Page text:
Great expectations

There’s something about the 800m.

It’s the only event in which two different South Africans have medalled at two different Games since readmission. And in Beijing again it’s the one the country will be pinning its hopes on for another piece of silverware in the coming week as other medal prospects are looking rather sparse.

Mbulaeni Mulaudzi is once again the man who will shoulder the weight of that expectation, having claimed the silver in Athens four years ago.

He had a far from ideal build-up to those Games, with the man from Limpopo struggling with injury, illness and a massive loss of confidence ahead of the race that eventually saw him beating compatriot and Atlanta silver medallist Hezekiel Sepeng, along with a host of top-name two-lap runners including world record holder Wilson Kipketer.

Things have been a bit smoother this time round with Mulaudzi dipping under the 1,44 mark three times in recent months. But it’s likely to be a tough race with the man who beat Mulaudzi four years ago in Athens, Russia’s Yuriy Borzakovskiy, determined to become only the fourth man in history to defend an Olympic 800m title.

Also keen to make his mark will be plucky 19-year-old Abubaker Kaki from Sudan, who has run the fastest time in the world this year in the event, while Yusuf Saad Kamel of Bahrain (formerly Gregory Konchellah of Kenya) and Cuba’s Yeimer Lopez have also all gone quicker than Mulaudzi this year. But the 800m is all about tactics and not necessarily speed, and it’s who gets it right on the day who will take home the spoils.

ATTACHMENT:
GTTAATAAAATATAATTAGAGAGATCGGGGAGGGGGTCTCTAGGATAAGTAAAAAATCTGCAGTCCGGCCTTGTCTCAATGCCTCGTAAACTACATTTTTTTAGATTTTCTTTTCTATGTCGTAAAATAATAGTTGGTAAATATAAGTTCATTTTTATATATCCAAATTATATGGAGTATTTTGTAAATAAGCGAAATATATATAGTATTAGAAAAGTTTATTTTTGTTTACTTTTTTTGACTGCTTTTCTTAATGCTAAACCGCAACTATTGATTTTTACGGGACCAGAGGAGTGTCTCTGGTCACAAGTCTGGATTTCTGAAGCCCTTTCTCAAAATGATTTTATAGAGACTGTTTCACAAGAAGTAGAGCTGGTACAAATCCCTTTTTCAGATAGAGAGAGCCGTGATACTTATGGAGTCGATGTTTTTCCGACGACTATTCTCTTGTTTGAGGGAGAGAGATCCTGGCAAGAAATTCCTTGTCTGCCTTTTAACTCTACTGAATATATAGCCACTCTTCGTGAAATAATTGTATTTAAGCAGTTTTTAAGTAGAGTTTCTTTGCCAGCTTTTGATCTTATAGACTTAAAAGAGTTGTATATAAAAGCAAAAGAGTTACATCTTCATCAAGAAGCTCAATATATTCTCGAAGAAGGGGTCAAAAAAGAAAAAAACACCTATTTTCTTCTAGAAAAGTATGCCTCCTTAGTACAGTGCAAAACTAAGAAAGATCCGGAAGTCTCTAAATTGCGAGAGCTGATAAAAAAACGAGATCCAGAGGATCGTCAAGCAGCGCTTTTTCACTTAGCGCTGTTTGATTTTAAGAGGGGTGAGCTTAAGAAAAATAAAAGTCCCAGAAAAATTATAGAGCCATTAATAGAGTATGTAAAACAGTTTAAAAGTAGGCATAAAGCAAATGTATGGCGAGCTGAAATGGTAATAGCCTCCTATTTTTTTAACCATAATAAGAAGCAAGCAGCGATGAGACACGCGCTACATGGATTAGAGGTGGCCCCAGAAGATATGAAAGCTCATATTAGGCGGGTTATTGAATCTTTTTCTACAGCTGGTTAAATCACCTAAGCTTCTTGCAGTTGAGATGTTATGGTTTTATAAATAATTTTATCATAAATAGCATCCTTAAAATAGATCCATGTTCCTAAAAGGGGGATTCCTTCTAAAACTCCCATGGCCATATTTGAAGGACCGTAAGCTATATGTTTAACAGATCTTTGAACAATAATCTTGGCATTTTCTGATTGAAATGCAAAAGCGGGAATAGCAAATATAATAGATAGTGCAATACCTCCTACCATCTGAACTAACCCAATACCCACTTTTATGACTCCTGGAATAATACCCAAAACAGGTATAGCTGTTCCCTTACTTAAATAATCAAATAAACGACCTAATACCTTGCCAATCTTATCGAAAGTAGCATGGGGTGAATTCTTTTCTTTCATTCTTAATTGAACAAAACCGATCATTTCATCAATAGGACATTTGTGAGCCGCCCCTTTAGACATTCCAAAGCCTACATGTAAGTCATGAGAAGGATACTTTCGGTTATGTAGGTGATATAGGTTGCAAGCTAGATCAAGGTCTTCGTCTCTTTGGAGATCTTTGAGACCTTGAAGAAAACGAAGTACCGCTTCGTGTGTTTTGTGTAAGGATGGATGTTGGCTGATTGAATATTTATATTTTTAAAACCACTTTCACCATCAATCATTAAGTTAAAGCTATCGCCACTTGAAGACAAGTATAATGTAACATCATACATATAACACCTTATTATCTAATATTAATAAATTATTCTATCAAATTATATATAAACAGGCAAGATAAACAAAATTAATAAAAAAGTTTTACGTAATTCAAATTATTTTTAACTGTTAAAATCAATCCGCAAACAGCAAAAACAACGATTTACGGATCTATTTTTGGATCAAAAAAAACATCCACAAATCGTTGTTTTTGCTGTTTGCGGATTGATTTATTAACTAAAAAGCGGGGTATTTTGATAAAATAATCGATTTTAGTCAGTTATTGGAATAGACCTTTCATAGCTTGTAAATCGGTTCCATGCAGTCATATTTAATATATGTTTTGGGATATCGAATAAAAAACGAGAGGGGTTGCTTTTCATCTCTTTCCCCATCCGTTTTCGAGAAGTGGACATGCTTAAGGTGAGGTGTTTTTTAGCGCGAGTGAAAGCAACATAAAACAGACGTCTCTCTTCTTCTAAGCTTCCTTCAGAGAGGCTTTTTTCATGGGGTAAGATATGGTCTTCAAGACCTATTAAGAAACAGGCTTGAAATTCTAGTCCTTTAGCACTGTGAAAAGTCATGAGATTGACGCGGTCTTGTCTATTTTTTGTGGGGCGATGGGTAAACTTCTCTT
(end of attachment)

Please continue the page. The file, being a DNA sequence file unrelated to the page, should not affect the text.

And there’s still a matter of heats and semi­finals, which need to be negotiated first—something Mulaudzi will not be taking for granted after the desperate disappointment of making an untimely exit from the World Championships a few years back.

While Mulaudzi is making his way around the track, it will be Khotso Mokoena who represents South Africa’s best shot at a medal in the field events.

But although the 800m is about tactics, long jump is purely about distance and Mokoena has only the 10th furthest leap of the year. He has proven before that he is the man for the big occasion, however, winning the world indoor title earlier this year, and the 23-year-old jumper will be hoping to make up for the organisational shambles of Athens where he was taken to the stadium late and so had no time to warm up before his event.

Also in the mix for athletics medals will be Robert Oosthuizen (who may just spring a surprise in the javelin) and the ever-present crop of 400m hurdlers. In Athens it was Alwyn Myburgh who emerged as the nation’s finest hurdler, being the only South African to make it to the final. This time it may just be his teammate, LJ van Zyl, who sneaks ahead with Ter de Villiers hot on his heels. Van Zyl is the third fastest 400m hurdler in the world this year, having run 48,22 at a meet in Athens last month.

Then of course there is the marathon, which is always a tricky one to predict. Hendrick Ramaala certainly has the credentials, having a New York Marathon victory under his belt, but heat, humidity and the constant haze of Beijing’s notorious pollution all add to the event’s unpredictability.

As for the women, it’s a pity double Olympic silver medallist and former world champion Hestrie Cloete is looking after her and husband Jurie Els’s new baby somewhere in New Zealand, watching the Games on TV, as the country’s women may just struggle to come close to the podium in Beijing.

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